The WNBA’s top two teams — and arguably its top two players — will meet in the 2020 Finals. The Aces’ A’ja Wilson and the Storm’s Breanna Stewart will have center stage. | Photo by Ned Dishman/NBAE via Getty Images
The Seattle Storm own a 3-for-3 WNBA Finals record and will vie for a franchise-fourth championship. The Las Vegas Aces will try to cap a magical season in the best way possible — completing an underdog story that features a rising young MVP.
The highly-anticipated 2020 WNBA Finals will begin Friday night and pit the No. 1-seed Las Vegas Aces and the No. 2-seed Seattle Storm against each other.
Each game of the best-of-five series will be televised nationally.
The Aces and Storm met twice in the 2020 regular season, with Las Vegas winning both games. The Aces blitzed the Storm with a 26-11 second quarter on Aug. 22 and ultimately won 82-74. They came from behind on Sept. 13 to pull out an 86-84 victory.
Las Vegas and Seattle both finished the regular season with 18-4 records and their regular-season series awarded the tiebreaker to the Aces. Under normal circumstances, this would mean the Aces would have homecourt advantage in the Finals. However, with the 2020 season being played in a remote “bubble” location in Bradenton, Florida, the tiebreaker ended up not mattering.
Instead, we’ll get a neutral-court series between the WNBA’s two top teams.
It’s the fourth time the top two playoff seeds have both made it to the Finals since the league changed its postseason format prior to the 2016 postseason. Seattle last made the Finals in 2018 and won the WNBA championship; the Aces have never made it to the Finals in their current iteration, though the franchise did get this far once, when the team was known as the San Antonio Silver Stars.
Las Vegas Aces
The Aces lost several key contributors from last season’s semifinals run — starting center Elizabeth Cambage and starting guard Kelsey Plum — but quickly proved they had enough pieces to win in 2020. Las Vegas secured the No. 1 overall playoff seed in the final moments of the regular season — a feat that would have been considered a longshot months prior.
A’ja Wilson was a major reason for Las Vegas’ success. Now the lone star in the Aces’ frontcourt, the third-year forward continued her ascent to WNBA stardom, winning league MVP honors after leading Las Vegas on their improbable regular-season run — one that included a pair of victories over Seattle, the preseason favorite to win it all.
While a determined Connecticut Sun gave the Aces problems in the semifinals, Las Vegas prevailed in five games and earned a trip to the WNBA Finals on the shoulders of Wilson and league legend Angel McCoughtry. Without Sixth Woman of the Year Dearica Hamby, who is out for the remainder of the postseason with a knee injury, the odds might be against the Aces. But maybe they like it that way.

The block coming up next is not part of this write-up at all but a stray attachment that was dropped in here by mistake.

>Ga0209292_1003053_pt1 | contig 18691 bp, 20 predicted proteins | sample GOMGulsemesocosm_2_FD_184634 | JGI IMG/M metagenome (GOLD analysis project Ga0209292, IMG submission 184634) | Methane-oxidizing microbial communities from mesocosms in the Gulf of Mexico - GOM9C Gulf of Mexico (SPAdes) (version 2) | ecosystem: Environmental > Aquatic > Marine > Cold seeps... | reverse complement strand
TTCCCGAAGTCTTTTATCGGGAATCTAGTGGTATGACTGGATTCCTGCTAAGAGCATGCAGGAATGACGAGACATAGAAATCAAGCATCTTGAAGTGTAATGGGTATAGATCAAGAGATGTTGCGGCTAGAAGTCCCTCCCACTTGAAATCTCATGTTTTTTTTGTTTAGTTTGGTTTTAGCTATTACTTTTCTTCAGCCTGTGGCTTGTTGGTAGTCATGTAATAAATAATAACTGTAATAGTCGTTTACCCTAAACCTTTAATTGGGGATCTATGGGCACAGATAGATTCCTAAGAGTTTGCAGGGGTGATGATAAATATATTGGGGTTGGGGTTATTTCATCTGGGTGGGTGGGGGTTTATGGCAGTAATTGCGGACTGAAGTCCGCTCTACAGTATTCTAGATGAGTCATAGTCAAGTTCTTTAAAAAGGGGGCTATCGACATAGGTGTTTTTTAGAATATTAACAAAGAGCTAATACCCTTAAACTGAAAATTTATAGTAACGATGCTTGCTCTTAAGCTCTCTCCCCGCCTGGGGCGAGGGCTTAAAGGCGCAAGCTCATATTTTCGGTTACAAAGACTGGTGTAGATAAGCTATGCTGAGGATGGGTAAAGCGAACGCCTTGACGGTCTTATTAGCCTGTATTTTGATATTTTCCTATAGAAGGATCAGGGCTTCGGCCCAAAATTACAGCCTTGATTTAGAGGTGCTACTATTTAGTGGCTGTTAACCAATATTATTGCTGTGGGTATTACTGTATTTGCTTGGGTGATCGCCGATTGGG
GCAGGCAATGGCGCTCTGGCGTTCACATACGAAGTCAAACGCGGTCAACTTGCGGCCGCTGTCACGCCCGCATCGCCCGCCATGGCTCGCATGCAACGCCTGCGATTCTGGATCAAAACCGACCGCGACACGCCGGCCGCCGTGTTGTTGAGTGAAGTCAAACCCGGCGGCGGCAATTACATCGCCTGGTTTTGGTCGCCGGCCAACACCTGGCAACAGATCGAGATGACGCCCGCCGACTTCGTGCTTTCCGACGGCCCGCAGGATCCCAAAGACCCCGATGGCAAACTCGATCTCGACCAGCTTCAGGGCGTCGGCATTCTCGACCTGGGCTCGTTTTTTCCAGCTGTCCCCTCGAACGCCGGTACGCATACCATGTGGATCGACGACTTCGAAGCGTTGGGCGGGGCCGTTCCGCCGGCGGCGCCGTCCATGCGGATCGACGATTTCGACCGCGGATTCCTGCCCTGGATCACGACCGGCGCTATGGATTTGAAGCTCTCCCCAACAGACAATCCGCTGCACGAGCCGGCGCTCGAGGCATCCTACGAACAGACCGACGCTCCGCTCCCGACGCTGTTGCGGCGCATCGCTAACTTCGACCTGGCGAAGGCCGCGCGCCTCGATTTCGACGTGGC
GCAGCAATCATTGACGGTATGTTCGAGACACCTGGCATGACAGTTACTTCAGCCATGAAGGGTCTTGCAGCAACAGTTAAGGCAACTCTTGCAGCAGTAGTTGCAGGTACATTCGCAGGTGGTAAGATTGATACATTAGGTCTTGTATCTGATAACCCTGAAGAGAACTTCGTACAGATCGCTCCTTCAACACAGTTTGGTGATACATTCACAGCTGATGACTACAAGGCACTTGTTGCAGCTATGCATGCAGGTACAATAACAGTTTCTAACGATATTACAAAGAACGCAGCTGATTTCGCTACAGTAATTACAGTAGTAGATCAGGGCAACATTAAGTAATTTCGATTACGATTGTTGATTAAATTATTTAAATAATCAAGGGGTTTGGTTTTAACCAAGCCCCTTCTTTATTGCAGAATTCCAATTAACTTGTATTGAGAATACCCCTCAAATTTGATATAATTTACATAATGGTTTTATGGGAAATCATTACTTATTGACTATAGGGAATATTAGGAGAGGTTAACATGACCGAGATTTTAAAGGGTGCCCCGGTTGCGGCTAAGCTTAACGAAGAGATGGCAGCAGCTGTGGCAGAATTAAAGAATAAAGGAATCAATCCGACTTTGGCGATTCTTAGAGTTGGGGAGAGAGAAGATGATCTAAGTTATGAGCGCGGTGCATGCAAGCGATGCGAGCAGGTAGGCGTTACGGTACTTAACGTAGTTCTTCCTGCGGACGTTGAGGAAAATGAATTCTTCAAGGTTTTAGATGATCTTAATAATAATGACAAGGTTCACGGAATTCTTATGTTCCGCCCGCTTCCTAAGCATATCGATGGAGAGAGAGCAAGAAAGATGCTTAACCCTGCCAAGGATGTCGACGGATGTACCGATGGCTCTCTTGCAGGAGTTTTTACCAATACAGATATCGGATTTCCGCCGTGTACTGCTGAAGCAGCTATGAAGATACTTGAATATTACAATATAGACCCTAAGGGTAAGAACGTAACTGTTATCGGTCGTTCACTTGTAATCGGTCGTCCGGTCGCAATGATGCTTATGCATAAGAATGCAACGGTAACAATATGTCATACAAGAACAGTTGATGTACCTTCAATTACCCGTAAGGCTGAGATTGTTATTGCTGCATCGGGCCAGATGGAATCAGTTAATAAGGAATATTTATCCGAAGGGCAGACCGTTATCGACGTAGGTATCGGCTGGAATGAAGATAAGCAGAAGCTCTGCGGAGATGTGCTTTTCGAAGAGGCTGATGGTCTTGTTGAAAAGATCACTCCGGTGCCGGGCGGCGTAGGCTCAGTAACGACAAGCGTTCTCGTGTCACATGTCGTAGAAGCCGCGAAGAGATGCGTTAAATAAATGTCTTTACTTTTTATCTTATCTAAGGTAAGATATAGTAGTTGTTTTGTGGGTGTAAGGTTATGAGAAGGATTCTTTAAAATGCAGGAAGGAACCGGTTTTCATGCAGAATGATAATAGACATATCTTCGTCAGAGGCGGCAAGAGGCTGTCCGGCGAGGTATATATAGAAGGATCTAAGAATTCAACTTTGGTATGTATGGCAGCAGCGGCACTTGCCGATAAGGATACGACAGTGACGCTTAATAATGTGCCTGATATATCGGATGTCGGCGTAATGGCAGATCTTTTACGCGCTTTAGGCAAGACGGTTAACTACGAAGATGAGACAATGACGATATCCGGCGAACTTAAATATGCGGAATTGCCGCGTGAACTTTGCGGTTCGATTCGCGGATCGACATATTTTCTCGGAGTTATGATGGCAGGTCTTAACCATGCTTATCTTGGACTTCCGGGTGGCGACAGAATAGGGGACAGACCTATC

An uphill battle certainly hasn’t been a deterrent thus far.
Danielle Robinson, PG: Robinson moved from the bench to the starting lineup after Game 1 of the semifinals. While her scoring was inconsistent, she played heavy minutes in Games 4 and 5 — 36 in each game — and recorded five steals. She was effective against the Storm in the regular season, eclipsing double-figure scoring in both games while totaling 11 assists to just four turnovers.
Kayla McBride, SG: McBride is the best shooter on the Aces’ roster but she’s struggled in the postseason, making just 14.3 percent of her 3-pointers against the Sun. McBride had similar results against Seattle in the regular season, shooting just 6-for-21 from the field in those two games.
Angel McCoughtry, SF: Though McCoughtry has played more of a complementary role in 2020 than we’re used to seeing from her, she was unleashed late in the semifinals and her 49 total points in Games 4 and 5 are a major reason the Aces have gotten this far. She recorded a double-double of 13 points and 14 rebounds (with three assists and three steals) in the first regular-season game between the two teams. She played just five minutes in the second regular-season matchup.
A’ja Wilson, PF: The 2020 MVP has carried her dominant play into the postseason, averaging 21.8 points (51.9 percent shooting), 10.4 rebounds and three blocked shots in the semifinals. Wilson totaled 46 points in two regular-season games against the Storm.
Carolyn Swords, C: Swords has never been one to put up big individual statistics, though she’s been solid in an increased workload since Sixth Woman of the Year Dearica Hamby went down with a knee injury. The veteran center pulled down 10 rebounds and was a plus-18 in the box score in the Aces’ deciding Game 5 semifinals victory.
Keys to victory
All eyes will be on Wilson — as they should. Against a loaded team like the Storm, the Aces will need their MVP to be at her absolute best throughout the series. McCoughtry, too, must sustain her play from the final few games of the Aces’ semifinals series. If Las Vegas’ star talent doesn’t at least match Seattle’s, they’re going to have problems.
As a team, Las Vegas’ biggest advantage will be its physicality — on the glass and at the free-throw line. The Aces led the WNBA in defensive rebounding percentage during the regular season and they were second to none at both getting to the foul line and keeping their opponents away from it. In doing so, Las Vegas got the most out of its own offensive possessions and limited what opponents could do with theirs — two enormous factors against a Seattle team that ranked first in the WNBA in both offense and defense.